A higher-than-normal number of provisional ballots has delayed certification of Rutherford County’s Nov. 3 election by a week, affecting the swearing-in of La Vergne and Eagleville candidates, officials said.
“We will make sure every vote is counted,” said Alan Farley, election administrator. “Until we certify, no one has been elected yet.”
The Rutherford County Election Commission had been scheduled to certify results tonight, Farley said. Now, the certification meeting is set for 5 p.m. Monday, Nov. 23.
The election commission received 801 provisional ballots in this election, versus 692 in the November 2016 election, Farley said, for an increase of 15.75 percent.
A total of 144,401 cast ballots in this election, or 73.79 percent of registered voters, the election commission previously said.
La Vergne had been scheduled to swear three aldermen in just before its meeting on Tuesday, Nov. 17: Graeme Coates, Steve Noe and Dennis R. Waldron. Incumbent Calvin B. Jones lost the election.
La Vergne is now considering administering the oath on Dec. 3, Mayor Jason Cole said. Jones may possibly serve until then, he said.
Eagleville had planned to swear in Ryan Edwards and Chris Hendrix to the city council no later than Thursday, Nov. 19. However, Eagleville is now looking at options, including administering the oath as soon as certification takes place, said City Administrator Hellyn Riggins.
Smyrna had previously said their council would swear in candidates on Dec. 8 around 4:30 p.m., just before a council meeting. Spokeswoman Kathy Ferrell said that is still the plan. They will swear in Tim Morrell, Racquel Peebles and Steve Sullivan.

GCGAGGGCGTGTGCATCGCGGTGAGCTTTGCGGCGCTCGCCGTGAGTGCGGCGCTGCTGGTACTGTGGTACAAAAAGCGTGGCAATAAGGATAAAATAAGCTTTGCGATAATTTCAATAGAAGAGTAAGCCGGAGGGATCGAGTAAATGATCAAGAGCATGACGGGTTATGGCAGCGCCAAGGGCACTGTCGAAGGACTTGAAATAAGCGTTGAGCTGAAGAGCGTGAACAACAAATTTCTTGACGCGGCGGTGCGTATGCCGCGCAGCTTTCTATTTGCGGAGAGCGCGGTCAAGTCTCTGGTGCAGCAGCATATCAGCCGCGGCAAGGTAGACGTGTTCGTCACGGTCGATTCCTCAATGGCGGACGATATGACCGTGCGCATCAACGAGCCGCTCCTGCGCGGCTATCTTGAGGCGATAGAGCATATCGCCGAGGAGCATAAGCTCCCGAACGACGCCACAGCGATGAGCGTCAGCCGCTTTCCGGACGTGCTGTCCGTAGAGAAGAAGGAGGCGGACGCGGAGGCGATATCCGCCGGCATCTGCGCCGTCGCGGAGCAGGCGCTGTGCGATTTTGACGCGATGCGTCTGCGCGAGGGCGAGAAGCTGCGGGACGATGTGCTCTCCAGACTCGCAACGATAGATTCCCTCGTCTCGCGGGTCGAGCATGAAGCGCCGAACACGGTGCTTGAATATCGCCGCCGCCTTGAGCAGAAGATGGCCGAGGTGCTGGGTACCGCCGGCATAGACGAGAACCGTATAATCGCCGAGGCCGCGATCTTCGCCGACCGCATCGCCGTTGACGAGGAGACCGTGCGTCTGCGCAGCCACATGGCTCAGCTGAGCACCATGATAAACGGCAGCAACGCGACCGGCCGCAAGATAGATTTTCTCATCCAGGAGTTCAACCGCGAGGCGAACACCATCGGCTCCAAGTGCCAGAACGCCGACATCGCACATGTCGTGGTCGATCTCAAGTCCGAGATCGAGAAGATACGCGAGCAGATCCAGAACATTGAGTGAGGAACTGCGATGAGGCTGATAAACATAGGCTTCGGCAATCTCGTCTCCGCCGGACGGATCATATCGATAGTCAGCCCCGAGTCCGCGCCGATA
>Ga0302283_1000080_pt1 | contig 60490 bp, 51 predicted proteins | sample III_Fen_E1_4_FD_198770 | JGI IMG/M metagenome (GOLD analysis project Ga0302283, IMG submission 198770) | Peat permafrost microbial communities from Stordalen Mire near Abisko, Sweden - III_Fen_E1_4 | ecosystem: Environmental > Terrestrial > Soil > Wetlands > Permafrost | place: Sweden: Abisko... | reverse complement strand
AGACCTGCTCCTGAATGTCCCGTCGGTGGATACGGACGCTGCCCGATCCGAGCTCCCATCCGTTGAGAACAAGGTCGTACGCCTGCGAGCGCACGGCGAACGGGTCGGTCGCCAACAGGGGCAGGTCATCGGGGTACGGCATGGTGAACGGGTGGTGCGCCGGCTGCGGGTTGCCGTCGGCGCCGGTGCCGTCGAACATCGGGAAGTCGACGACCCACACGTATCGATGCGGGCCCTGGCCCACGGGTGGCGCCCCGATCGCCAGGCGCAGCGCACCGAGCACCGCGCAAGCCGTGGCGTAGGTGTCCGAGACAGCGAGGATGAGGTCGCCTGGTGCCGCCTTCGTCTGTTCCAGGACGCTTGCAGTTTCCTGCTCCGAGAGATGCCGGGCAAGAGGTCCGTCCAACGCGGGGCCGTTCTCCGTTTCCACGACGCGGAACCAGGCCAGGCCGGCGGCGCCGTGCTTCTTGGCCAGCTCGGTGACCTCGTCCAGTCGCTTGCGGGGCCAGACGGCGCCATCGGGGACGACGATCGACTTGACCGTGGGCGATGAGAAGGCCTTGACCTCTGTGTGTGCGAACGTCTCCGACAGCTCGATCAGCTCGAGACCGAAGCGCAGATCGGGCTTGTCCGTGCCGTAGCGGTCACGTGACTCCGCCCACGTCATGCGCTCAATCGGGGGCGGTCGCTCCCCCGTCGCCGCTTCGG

One reason some people would vote with a provisional ballot is if they registered through a state agency, such as the Department of Safety, and that agency did not send their information to the Rutherford County Election Commission in a timely manner, Farley said. There are about seven state agencies that facilitate voter registration, and with a heavy turnout statewide, that could be a factor. Lack of photo ID on voting day is another issue.
Monday, Nov. 23 is the state’s deadline for certification, Farley said. State law sets the deadline on the third Monday after the election. The commission normally handles certification the second Monday.
Farley said there will not have been a close enough margin in any of the local races to affect the outcome.
Out of the 692 who voted provisional in 2016, only 186 ballots were eventually counted. In many cases where lack of photo ID is the problem, the voter may come back in a certain time frame later with the identification.
Farley suggests that people who register to vote in a voter drive or through a state agency contact his office if they do not receive a voter card in the mail. People who register to vote online will receive a confirmation number to tell them they successfully registered.